A SWOT analysis is an analysis of Strengths, Weaknesses, Opportunities and Threats. It is used in business to determine where the company resources need to be applied. It also helps in understanding how and when to plan for change. Conducting a SWOT analysis for employee performance will help the company identify the training and development needs required to compete with or get ahead of the competition.

A SWOT analysis for employee training and development will also be instrumental in deciding where the budget dollars need to be spent.

1. Review all Employee Performance Assessments

Gather all employee performance assessments and review them. List any obvious skills gaps noted on the assessment forms and developmental plans presently active. Prepare a list of all previous training programs that employees have received to avoid duplication.

2. Develop an Employee SWOT Analysis Template

Develop a SWOT analysis matrix by using a four-square figure. Label the upper left square as Strengths, the lower left square as Threats, the upper right square as Weaknesses and the lower right square as Opportunities. Compile a list pertaining to these four areas that describes the delivery of your company's products and services, starting with Strengths. This will give you an idea of how well your company is doing.

3. Meet with Department Supervisors and Managers

Meet with all department supervisors and managers to discuss each of their employees. Most SWOT groups find it easier to begin with strengths since these are the areas that the employees do well. They will be listed on the matrix as strengths and will not be a priority for training needs.

4. Compare Employee Assessments

Move into weaknesses for improvement and training. Compare each employee's assessment, including supervisor feedback, with the SWOT analysis on delivery of the products and services of the company. Comparisons will provide a picture of whose performance is not up to standards and in what areas. The weaknesses will be a priority for training needs.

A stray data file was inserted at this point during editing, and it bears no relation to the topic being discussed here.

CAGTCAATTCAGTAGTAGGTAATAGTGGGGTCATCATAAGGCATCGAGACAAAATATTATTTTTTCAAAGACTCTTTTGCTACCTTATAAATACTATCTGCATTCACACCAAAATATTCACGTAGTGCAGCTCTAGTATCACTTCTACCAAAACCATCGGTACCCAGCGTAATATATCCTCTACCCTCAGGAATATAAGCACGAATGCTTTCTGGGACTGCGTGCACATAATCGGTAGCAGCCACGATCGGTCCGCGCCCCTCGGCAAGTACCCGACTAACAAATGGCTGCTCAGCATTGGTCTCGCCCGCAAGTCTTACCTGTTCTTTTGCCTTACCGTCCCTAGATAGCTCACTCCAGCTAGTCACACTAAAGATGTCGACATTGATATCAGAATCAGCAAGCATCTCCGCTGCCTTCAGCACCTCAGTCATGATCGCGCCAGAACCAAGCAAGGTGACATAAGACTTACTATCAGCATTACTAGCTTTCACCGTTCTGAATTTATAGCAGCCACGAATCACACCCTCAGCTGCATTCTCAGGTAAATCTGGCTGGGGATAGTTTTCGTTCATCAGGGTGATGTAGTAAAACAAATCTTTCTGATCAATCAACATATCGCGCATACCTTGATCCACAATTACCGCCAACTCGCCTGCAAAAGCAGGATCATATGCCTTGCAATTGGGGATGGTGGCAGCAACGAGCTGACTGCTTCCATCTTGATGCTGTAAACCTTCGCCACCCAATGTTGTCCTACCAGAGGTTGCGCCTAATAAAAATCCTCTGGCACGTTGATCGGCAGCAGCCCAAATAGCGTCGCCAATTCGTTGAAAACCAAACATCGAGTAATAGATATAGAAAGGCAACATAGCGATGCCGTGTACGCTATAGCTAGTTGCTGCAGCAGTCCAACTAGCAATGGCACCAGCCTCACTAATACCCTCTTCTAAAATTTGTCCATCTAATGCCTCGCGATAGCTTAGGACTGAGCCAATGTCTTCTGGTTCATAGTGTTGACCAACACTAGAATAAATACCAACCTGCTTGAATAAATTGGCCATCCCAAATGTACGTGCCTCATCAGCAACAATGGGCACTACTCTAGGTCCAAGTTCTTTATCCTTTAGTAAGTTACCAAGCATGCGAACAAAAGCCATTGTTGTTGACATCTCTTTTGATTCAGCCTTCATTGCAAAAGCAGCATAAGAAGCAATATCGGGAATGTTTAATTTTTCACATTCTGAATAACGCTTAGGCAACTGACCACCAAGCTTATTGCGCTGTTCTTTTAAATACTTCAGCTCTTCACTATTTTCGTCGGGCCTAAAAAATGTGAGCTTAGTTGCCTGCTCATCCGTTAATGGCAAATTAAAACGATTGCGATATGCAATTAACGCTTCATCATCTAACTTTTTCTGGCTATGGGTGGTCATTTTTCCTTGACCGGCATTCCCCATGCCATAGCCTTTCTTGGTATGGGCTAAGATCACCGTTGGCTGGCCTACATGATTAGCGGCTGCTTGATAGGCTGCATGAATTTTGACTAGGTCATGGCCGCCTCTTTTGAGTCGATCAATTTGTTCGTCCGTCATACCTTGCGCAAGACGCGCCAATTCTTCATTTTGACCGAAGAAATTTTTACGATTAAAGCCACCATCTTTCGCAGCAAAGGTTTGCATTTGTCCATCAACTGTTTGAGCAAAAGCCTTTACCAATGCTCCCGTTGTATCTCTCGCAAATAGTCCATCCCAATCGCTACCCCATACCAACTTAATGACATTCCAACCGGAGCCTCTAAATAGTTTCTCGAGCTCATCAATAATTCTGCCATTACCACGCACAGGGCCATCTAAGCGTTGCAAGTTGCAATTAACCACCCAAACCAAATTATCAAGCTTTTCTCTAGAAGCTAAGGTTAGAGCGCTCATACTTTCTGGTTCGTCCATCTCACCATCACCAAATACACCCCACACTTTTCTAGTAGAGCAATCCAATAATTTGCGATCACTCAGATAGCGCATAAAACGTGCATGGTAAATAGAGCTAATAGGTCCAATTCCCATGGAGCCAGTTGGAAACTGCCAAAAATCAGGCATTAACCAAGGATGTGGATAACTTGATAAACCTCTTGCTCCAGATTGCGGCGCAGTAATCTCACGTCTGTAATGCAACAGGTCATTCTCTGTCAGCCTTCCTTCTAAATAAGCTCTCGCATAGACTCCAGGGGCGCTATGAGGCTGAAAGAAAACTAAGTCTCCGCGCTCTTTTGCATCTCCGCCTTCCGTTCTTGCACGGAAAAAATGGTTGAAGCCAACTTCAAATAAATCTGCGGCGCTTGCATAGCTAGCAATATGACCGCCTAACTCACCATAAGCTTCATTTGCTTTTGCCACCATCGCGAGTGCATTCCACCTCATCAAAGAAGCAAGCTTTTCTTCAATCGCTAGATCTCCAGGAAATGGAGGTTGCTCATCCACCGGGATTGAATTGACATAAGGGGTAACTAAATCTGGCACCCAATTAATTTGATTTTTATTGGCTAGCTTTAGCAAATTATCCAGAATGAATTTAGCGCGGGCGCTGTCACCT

5. Consider Each Employee's Status

Analyze the threats by considering each employee's present status. Are there any that are close to being terminated? Are there any new employees that are not quite up to standard due to a learning curve? What is the hiring market like in the geographic area and what is the competition doing that is new and creative?

6. Align Opportunities with Weaknesses and Threats

Work into the opportunities and align them with the weaknesses and threats. If there is a lay-off coming from a competitor, consider contacting the employees that will be involved. If there are new training or software programs available that can enhance the performance of the company, consider them. If it would be beneficial to do some job enhancement or enrichment, it may be the right time.

Things You Will Need
  • Performance assessments of all employees

  • List of all previous training programs conducted

  • A SWOT analysis matrix

  • Documentation and analysis of findings


Honesty about employee performance is the best policy.

Job rotation, enhancement and enrichment programs help to retain good employees.

Brainstorming sessions for new creative ideas can be beneficial.


Avoid using the SWOT analysis to place blame on others.